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For most plumbing applications, each obstruction has a $C_V$ value and the flow is $C_V \Delta p^2$, where $\Delta p$ is the pressure drop across the obstruction. As you need to flow more water through the hole, you need more pressure behind it, which means more depth of water in the bucket. In this approximation, as long as the bucket is tall enough, you ...

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Bernoulli's principle and conservation of mass can give you a simple approximation to an equilibrium solution to the problem: $$\frac{1}{2}v^2+gh+\frac{p}{\rho} = constant$$ and $$\dot{m}_{in} = \rho A_{hole} v_{hole}$$ Where $\dot{m}_{in}$ is the mass flux of fluid into the bucket. Assuming zero velocity at the fill point of the bucket and pressure at ...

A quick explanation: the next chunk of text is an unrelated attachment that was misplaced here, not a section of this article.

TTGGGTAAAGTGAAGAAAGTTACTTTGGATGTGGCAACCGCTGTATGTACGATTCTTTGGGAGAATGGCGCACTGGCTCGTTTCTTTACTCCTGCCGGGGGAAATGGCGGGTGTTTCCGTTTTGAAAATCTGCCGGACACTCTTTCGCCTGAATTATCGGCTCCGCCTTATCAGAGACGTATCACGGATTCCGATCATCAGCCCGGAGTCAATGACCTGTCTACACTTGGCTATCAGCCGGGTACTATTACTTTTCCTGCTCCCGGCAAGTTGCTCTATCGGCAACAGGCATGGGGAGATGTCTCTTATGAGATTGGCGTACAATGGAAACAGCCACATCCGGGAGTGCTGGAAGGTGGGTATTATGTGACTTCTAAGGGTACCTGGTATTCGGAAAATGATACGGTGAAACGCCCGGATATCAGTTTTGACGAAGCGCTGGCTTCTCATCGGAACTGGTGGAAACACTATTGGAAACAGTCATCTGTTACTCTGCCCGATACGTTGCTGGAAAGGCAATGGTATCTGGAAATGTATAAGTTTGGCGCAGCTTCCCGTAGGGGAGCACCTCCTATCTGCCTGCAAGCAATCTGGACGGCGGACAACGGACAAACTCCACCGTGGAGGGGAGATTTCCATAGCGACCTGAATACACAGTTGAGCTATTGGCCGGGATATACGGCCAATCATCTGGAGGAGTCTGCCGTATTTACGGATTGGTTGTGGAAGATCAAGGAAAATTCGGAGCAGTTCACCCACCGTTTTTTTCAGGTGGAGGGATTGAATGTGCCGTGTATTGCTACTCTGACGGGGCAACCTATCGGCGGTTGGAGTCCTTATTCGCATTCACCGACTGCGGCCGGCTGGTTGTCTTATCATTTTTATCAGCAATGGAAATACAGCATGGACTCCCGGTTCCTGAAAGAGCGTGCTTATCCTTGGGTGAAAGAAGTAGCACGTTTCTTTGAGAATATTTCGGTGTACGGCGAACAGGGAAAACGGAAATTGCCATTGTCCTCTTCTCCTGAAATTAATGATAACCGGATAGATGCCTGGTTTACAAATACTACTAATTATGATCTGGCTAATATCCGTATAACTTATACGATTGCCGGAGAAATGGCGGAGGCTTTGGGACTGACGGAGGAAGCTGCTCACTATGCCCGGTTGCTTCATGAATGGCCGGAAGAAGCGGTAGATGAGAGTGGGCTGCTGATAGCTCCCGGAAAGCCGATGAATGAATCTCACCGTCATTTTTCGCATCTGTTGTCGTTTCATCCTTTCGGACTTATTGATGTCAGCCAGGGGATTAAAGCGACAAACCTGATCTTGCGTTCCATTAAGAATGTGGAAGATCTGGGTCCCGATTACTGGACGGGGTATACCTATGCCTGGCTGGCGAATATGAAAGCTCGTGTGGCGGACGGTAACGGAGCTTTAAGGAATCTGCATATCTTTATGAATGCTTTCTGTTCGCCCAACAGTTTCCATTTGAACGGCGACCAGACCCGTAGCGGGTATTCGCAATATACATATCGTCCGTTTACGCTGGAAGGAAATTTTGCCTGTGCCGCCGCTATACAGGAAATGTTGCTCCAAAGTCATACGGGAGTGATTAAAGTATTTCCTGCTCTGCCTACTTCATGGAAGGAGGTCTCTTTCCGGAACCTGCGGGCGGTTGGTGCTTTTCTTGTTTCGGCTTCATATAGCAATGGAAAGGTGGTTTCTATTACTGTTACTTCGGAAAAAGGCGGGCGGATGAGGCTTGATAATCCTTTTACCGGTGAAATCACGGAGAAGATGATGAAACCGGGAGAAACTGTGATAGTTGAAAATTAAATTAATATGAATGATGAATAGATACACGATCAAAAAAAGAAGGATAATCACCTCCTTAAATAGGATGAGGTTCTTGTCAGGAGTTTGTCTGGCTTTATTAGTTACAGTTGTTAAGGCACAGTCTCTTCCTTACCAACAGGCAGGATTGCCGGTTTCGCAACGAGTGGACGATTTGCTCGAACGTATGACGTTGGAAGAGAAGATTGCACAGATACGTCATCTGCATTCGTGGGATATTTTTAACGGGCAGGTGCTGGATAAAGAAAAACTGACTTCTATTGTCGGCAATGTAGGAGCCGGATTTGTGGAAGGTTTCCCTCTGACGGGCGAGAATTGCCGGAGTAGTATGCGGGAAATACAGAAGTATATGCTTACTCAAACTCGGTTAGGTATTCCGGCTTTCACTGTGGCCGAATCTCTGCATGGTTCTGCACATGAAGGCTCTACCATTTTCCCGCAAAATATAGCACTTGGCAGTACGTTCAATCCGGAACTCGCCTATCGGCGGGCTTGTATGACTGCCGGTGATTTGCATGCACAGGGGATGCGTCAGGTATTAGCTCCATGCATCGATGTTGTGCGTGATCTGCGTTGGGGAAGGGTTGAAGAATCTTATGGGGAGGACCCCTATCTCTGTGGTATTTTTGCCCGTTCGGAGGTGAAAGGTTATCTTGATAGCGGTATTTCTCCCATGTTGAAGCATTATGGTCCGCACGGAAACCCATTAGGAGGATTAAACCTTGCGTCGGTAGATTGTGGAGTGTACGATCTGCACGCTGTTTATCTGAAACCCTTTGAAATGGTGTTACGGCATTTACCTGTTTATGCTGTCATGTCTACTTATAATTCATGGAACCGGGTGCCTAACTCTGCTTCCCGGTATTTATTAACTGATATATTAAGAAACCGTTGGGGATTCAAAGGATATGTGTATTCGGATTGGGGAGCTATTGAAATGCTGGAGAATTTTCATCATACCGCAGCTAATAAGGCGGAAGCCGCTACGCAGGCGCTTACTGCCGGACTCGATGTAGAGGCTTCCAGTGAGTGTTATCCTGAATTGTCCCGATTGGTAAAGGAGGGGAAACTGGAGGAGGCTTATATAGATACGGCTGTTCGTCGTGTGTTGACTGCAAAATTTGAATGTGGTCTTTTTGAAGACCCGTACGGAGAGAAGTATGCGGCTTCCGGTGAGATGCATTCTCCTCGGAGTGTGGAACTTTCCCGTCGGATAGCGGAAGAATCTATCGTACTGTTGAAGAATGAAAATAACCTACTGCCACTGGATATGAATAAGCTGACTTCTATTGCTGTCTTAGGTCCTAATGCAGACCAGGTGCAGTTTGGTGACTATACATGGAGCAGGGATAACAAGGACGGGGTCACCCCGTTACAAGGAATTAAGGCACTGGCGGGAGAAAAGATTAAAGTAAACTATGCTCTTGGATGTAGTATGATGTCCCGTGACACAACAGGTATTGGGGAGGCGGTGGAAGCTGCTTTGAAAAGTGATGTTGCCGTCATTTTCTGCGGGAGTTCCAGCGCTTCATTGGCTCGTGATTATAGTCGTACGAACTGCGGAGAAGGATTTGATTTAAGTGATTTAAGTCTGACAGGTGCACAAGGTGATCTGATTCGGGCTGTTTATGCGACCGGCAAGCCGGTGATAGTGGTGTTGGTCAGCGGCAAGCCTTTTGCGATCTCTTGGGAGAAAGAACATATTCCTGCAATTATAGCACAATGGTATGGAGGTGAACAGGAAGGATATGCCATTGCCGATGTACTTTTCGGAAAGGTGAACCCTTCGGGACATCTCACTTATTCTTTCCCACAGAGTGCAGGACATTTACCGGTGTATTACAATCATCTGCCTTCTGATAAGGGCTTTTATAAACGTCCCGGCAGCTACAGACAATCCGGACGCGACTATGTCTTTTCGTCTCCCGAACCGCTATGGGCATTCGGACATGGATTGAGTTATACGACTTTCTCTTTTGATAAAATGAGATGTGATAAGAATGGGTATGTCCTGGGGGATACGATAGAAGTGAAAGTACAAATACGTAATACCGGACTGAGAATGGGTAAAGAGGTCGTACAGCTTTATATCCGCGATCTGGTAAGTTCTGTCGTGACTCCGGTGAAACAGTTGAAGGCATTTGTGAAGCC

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There is some subtle terminology that may help in answering this question. First, the saturated vapor pressure is the pressure at which the number of water molecules evaporating from the surface of a liquid equals the number of water vapor particles condensing back to the liquid phase. The saturated vapor pressure is also non-linearly dependent on the ...

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No, you should not refer to molecules coming out or going in, unless there is more than one phase (such as in evaporation, sublimation, condensation, etc.). The volume decreases (or increases) because the space between molecules or atoms decreases (or increases), even though the number of molecules or atoms is constant.

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